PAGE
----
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The resignation of Gary Cohn as head of the National Economic Council is almost certain to trigger further jitters in stock markets, as investors fret over the loss of a moderating force from a US administration whose natural tendencies are anything but moderate.
Speculation that Cohn, a former president of Goldman Sachs, will be replaced by an adviser with more protectionist inclinations has only added fuel to the fire; ever since his appointment, Cohn has been seen as one of the tempering voices in Donald Trump’s inner circle.
While the prospect of the rise of trade ‘hawks’ and the return of protectionist policies is, in my view, a cause for some caution, the return of meaningful volatility to stock markets since earlier this year is something to be celebrated, not feared.
Let us revisit some facts. In 2017, the US stock market, as measured by the S&P 500 Index, posted a flat or positive return in all 12 calendar months. This is not normal. Neither is it normal that there were only eight trading days in the year as a whole that saw market moves greater than one percent, either positive or negative.
But times are changing. A stuttering start notwithstanding, the unwinding of the abnormal monetary policy that has come to define economics and economies since the global financial crisis is truly underway. Central banks, led by the US Federal Reserve are able to increase their policy interest rates precisely because the global economy is at its strongest since the crisis. We are witnessing truly synchronised global economic growth.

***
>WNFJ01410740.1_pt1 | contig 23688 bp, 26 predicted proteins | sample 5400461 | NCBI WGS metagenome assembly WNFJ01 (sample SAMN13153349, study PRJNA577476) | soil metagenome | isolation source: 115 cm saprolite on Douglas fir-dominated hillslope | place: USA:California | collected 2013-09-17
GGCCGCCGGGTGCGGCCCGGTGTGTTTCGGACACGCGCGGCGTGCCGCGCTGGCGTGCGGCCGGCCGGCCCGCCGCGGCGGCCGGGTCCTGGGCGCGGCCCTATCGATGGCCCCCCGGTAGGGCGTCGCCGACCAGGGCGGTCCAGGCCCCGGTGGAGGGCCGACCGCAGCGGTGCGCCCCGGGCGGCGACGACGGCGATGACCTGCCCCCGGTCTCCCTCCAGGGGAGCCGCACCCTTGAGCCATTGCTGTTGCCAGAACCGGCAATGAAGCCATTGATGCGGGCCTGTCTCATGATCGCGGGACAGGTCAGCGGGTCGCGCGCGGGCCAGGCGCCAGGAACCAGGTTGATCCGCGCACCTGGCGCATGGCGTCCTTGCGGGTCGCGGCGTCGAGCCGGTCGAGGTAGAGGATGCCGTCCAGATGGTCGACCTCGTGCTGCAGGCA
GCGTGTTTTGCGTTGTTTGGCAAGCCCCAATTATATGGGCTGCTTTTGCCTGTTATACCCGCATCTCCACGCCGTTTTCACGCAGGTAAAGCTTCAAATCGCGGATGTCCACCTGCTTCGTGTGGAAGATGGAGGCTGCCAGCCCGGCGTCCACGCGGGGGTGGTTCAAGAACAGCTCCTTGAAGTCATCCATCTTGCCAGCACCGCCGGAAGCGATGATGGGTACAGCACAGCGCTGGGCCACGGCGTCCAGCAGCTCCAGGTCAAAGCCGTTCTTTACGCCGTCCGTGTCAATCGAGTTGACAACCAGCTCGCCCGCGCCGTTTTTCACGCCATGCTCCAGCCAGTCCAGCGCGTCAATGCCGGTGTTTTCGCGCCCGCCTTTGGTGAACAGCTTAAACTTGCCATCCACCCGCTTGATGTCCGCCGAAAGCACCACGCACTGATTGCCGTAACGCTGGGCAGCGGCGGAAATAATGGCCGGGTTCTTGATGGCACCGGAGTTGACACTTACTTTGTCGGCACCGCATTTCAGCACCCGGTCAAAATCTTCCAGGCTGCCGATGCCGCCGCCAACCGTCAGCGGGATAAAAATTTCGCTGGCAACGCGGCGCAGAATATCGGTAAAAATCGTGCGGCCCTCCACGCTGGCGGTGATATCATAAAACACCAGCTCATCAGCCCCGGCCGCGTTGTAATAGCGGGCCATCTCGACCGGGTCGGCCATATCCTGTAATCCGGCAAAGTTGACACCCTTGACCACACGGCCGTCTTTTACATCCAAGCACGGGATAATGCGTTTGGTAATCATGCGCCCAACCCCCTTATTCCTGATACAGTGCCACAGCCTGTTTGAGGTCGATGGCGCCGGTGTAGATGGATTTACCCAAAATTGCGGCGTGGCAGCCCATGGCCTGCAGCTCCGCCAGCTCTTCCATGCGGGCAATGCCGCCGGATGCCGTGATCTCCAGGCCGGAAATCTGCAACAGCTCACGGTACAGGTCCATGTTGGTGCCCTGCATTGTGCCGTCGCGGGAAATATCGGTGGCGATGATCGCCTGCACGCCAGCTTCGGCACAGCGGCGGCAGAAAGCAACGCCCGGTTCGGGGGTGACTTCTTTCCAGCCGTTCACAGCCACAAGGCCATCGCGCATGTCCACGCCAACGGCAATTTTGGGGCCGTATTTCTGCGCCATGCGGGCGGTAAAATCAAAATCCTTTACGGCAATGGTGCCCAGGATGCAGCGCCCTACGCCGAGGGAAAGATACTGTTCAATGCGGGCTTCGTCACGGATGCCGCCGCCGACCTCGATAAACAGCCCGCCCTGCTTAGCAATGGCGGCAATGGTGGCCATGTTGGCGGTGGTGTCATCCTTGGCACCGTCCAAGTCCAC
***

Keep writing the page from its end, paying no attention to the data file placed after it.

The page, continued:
This, much like the return of stock market volatility, is a welcome step towards economic normalisation. The trouble is that the global economy has been in the proverbial emergency room for so long that many observers and market participants have all but forgotten what ‘normal’ market conditions feel like.
As the process of normalisation continues, it seems reasonable to hope that rigorous, fundamental analysis will similarly return to vogue, to the ultimate benefit of active investors. The conditions that saw market volatility itself turned into an asset class to be sold to investors had to come to an end at some stage.
Setting aside for a moment the comings and goings in the White House, I believe there is cause for optimism for equity investors. Naturally, rising interest rates, translating into rising bond yields and higher corporate borrowing costs will put stock valuations under pressure. Nevertheless, the strong and synchronised global economic growth should translate into growth in companies’ profitability, and this, in turn, bodes well for share prices.
Although share price progression is almost certain to be lumpier than in 2017, on a sensible, three-to-five-year time horizon, there is the potential to make attractive returns. For stock market investors now, therefore, the key is to keep an eye firmly on the longer term prize.
The ushering in of an era of trade wars and tit-for-tat, protectionist policy would be nothing to celebrate, but I believe the ‘working assumption’ that more moderate voices in Congress should be able to help contain President Trump’s most extreme and potentially damaging tendencies remains intact.
I consider Cohn’s departure from Trump’s inner circle to be regrettable, but it doesn’t imply that deeply counterproductive trade tariffs are now inevitable. Any resulting volatility, however, should be welcomed; for patient investors, it will provide market entry points that have been conspicuously absent of late.
Richard Buxton is chief executive of Old Mutual Global Investors, and manager of the Old Mutual UK Alpha Fund.